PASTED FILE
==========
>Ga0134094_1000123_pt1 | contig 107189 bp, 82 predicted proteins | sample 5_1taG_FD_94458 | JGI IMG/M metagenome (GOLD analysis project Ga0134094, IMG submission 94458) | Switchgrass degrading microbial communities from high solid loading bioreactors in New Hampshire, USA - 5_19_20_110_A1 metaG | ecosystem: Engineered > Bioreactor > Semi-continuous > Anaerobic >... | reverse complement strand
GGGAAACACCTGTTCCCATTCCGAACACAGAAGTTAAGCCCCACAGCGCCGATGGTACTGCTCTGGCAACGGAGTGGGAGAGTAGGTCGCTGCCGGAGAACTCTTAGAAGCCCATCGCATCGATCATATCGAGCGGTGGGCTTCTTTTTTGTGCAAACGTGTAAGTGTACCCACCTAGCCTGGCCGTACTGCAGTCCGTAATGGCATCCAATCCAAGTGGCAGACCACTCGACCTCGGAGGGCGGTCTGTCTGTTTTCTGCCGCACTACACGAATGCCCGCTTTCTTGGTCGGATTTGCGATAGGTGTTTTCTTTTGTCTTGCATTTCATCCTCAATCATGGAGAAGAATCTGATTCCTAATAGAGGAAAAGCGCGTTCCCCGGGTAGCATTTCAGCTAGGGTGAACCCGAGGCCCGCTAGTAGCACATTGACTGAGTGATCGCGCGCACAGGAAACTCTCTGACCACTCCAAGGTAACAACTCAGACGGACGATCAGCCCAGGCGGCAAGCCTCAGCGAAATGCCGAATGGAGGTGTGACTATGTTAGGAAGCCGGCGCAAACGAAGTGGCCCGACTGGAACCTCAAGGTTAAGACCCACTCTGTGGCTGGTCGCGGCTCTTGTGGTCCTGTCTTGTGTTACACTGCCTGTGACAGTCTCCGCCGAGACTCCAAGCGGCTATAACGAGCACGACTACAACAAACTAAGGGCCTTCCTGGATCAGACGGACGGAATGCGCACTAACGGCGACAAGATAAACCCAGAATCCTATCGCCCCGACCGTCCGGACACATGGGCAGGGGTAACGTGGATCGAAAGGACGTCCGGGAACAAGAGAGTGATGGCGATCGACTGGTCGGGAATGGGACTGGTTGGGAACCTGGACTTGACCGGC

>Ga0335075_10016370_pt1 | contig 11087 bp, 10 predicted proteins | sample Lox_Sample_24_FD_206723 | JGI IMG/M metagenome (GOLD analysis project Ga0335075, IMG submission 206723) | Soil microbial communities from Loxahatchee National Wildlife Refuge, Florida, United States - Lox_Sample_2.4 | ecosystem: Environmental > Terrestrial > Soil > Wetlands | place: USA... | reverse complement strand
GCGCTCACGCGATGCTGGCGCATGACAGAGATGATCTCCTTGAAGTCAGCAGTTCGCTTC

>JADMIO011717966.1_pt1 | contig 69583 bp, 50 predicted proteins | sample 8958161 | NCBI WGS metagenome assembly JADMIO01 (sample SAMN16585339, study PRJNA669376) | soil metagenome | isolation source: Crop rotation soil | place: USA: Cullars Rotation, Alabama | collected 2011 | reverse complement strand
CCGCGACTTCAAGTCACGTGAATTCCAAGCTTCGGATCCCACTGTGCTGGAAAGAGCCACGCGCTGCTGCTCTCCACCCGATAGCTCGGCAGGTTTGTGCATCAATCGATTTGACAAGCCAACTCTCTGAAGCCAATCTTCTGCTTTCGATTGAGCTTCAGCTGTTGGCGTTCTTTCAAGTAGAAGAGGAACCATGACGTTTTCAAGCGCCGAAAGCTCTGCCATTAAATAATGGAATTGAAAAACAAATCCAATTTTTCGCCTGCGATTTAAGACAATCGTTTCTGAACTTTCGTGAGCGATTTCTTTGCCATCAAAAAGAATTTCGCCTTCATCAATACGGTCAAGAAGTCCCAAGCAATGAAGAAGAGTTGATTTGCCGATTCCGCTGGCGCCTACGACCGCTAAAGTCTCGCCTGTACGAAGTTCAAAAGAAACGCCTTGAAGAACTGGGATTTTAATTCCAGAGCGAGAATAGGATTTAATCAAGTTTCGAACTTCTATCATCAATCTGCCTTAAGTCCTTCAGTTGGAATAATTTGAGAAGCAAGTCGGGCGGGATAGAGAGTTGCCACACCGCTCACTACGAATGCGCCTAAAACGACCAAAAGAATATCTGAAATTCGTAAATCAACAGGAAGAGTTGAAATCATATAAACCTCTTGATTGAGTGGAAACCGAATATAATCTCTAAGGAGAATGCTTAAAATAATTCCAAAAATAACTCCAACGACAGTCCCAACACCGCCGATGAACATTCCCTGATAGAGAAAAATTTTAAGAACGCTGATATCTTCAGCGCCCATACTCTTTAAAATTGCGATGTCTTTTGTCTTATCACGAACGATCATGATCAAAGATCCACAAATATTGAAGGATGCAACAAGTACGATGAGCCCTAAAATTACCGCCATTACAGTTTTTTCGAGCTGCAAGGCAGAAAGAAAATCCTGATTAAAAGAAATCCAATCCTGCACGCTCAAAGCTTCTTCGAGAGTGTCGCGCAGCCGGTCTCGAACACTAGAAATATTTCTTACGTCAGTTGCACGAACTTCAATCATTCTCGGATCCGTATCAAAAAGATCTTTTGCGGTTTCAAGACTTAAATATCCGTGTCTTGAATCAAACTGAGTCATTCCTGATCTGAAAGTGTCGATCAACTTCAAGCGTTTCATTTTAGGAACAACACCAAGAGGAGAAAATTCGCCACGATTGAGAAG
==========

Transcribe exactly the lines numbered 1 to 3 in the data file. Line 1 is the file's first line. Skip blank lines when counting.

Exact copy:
>Ga0134094_1000123_pt1 | contig 107189 bp, 82 predicted proteins | sample 5_1taG_FD_94458 | JGI IMG/M metagenome (GOLD analysis project Ga0134094, IMG submission 94458) | Switchgrass degrading microbial communities from high solid loading bioreactors in New Hampshire, USA - 5_19_20_110_A1 metaG | ecosystem: Engineered > Bioreactor > Semi-continuous > Anaerobic >... | reverse complement strand
GGGAAACACCTGTTCCCATTCCGAACACAGAAGTTAAGCCCCACAGCGCCGATGGTACTGCTCTGGCAACGGAGTGGGAGAGTAGGTCGCTGCCGGAGAACTCTTAGAAGCCCATCGCATCGATCATATCGAGCGGTGGGCTTCTTTTTTGTGCAAACGTGTAAGTGTACCCACCTAGCCTGGCCGTACTGCAGTCCGTAATGGCATCCAATCCAAGTGGCAGACCACTCGACCTCGGAGGGCGGTCTGTCTGTTTTCTGCCGCACTACACGAATGCCCGCTTTCTTGGTCGGATTTGCGATAGGTGTTTTCTTTTGTCTTGCATTTCATCCTCAATCATGGAGAAGAATCTGATTCCTAATAGAGGAAAAGCGCGTTCCCCGGGTAGCATTTCAGCTAGGGTGAACCCGAGGCCCGCTAGTAGCACATTGACTGAGTGATCGCGCGCACAGGAAACTCTCTGACCACTCCAAGGTAACAACTCAGACGGACGATCAGCCCAGGCGGCAAGCCTCAGCGAAATGCCGAATGGAGGTGTGACTATGTTAGGAAGCCGGCGCAAACGAAGTGGCCCGACTGGAACCTCAAGGTTAAGACCCACTCTGTGGCTGGTCGCGGCTCTTGTGGTCCTGTCTTGTGTTACACTGCCTGTGACAGTCTCCGCCGAGACTCCAAGCGGCTATAACGAGCACGACTACAACAAACTAAGGGCCTTCCTGGATCAGACGGACGGAATGCGCACTAACGGCGACAAGATAAACCCAGAATCCTATCGCCCCGACCGTCCGGACACATGGGCAGGGGTAACGTGGATCGAAAGGACGTCCGGGAACAAGAGAGTGATGGCGATCGACTGGTCGGGAATGGGACTGGTTGGGAACCTGGACTTGACCGGC

>Ga0335075_10016370_pt1 | contig 11087 bp, 10 predicted proteins | sample Lox_Sample_24_FD_206723 | JGI IMG/M metagenome (GOLD analysis project Ga0335075, IMG submission 206723) | Soil microbial communities from Loxahatchee National Wildlife Refuge, Florida, United States - Lox_Sample_2.4 | ecosystem: Environmental > Terrestrial > Soil > Wetlands | place: USA... | reverse complement strand